We are beautiful forms but for such a short time. I rounded the bend to see a desiccated snake carcass hanging from what used to be my favorite saguaro in the park, perhaps an abandoned catch of a bird of prey. The desert recyclers had already changed the flesh of each into new forms, the scales and skeletons will take longer, the saguaro bones still a favored perch for a Gila woodpecker couple nesting nearby. The light was dying too, the sun dipping below the mountains, handing over the desert to the night watch before its rebirth in the morning.
On a September evening I headed to my favorite trail to take pictures of patterns in two saguaros. I never made it past the first as when I stopped a common side-blotched lizard scampered up into the World’s Best Hiding Spot, protected behind large spines in a gap between two trunks. The little lizards are a favorite so I could hardly believe I’d get to add one to my series of animals on saguaros, and so perfectly posed!
Although I took a quick shot with the telephoto lens I had time to switch to my macro setup and shoot a sequence of images for a focus stack, as I wanted everything in the scene to be sharp. Unfortunately the more excited I am, the less likely I am to setup the camera properly, and the exposure was set for the scenes I originally intended to photograph. With the sun getting low and the hill in shade, each picture took 2 seconds, the sequence 34, and it was only later I realized my mistake. When I finally worked up the courage to look at the pictures weeks later, she had stayed still and all the photos were sharp. Perfectly posed and poised!
No matter how long our sojourn in the desert lasts, this will be a favorite moment.
Speaking of wildlife right outside our door, a couple of weeks after the first black witch appeared my wife was trimming some bushes that had overgrown the water spigot and was startled by this kingsnake. You might not expect it from its adorable little mug but one of the many things these constrictors eat is rattlesnakes. I wish I could keep it on retainer, I’d put up tiny little signs at viper eye level around the yard saying “Beware of Kingsnakes” and I don’t think we’d have to worry about venomous snakes anymore. Not that I don’t love seeing rattlesnakes, just I prefer seeing them in their home rather than mine.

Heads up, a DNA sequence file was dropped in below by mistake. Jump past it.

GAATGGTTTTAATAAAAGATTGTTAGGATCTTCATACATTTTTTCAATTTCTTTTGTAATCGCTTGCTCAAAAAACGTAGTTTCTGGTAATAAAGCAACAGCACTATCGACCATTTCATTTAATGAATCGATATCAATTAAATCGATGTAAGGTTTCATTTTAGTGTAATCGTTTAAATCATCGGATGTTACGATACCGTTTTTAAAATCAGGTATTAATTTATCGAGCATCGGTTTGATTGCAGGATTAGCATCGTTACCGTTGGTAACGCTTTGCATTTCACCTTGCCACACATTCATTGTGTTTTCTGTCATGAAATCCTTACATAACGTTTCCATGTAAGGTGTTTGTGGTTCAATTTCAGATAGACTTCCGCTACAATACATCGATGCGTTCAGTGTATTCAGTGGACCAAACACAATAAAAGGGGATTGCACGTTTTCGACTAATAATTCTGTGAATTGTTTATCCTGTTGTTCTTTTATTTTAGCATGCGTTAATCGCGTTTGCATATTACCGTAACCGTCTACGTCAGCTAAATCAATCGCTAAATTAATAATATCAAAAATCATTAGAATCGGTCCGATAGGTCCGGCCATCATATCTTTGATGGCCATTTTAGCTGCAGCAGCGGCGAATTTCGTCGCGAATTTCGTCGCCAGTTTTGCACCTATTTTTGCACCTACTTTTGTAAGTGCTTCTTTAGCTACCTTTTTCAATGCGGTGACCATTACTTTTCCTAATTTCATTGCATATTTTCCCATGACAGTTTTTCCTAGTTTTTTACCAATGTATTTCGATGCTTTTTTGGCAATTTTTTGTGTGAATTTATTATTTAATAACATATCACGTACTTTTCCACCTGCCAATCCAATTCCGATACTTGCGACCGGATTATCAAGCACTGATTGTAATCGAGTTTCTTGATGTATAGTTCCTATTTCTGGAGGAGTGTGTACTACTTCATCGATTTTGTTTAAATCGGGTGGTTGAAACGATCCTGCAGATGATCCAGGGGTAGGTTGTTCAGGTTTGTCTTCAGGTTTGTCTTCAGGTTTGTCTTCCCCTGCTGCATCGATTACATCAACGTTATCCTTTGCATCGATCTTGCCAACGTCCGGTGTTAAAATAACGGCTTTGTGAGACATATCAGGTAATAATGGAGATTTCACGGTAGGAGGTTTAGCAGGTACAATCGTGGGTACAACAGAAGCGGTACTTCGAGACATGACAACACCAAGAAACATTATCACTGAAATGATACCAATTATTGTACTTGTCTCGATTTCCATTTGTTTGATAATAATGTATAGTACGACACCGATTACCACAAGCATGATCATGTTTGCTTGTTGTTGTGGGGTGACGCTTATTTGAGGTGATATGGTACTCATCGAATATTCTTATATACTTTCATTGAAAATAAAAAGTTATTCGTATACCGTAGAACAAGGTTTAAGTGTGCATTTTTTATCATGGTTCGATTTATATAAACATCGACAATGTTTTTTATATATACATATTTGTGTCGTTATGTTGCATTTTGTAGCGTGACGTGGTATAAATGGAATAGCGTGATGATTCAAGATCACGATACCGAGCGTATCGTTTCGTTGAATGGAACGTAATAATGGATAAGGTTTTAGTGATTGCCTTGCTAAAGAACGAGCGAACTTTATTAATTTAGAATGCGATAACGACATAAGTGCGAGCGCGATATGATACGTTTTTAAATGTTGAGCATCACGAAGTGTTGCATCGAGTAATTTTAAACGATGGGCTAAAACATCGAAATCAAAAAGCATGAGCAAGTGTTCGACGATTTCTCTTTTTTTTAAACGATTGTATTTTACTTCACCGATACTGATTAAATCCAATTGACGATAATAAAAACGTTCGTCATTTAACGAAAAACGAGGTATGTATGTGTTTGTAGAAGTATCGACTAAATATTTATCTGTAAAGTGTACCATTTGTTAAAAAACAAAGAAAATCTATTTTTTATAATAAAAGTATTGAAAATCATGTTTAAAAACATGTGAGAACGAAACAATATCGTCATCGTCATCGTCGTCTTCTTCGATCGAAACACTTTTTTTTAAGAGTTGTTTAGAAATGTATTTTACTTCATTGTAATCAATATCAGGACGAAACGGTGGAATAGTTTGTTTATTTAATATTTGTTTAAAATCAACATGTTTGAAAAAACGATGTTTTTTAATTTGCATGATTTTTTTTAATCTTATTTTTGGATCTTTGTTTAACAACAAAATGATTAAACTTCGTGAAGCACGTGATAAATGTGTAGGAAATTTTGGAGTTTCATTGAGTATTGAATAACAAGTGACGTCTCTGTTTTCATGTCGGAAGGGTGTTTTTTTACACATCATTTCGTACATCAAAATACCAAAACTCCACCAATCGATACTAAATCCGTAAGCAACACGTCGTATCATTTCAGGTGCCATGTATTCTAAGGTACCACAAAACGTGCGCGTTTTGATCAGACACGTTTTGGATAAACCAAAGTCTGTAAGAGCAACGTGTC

I’ve been in the mood for environmental portraits so I was delighted to take one of two of my favorite desert inhabitants, the saguaro and the common side-blotched lizard, one of the largest residents and one of the smallest (at least one of the smallest on four legs). As much grief as I give my pattern-matching self for spotting marmots in the rocky hills when he knows there are no marmots here (he’s mostly stopped with the occasional relapse) and for spotting lizards that turn out to be protuberances in the rocks, he nailed this one from afar. The little fellow was a ways off and wasn’t worried about me so I had time to find a spot on the trail both where I could see the saguaro behind him and place him in a gap between the giant arms so he’d be easy to see against the blue sky.
I quietly wondered if he’d be willing to stick around for an hour-and-a-half for the last light of day but I knew he wouldn’t stay that long and neither would I, I wanted to get some hiking in and I had only just begun. In any event I finished the day further east, taking environmental portraits of another favorite resident, but no spoilers …
We had a new visitor to the house today, I was working in the backyard when I noticed this lovely western diamondback rattlesnake coiled up by the back fence wall. Since it was in a section far away from the only place it could get out, we called the Phoenix Herpetological Society and soon thereafter someone (our pool person as it turns out) came out to safely relocate it in the desert.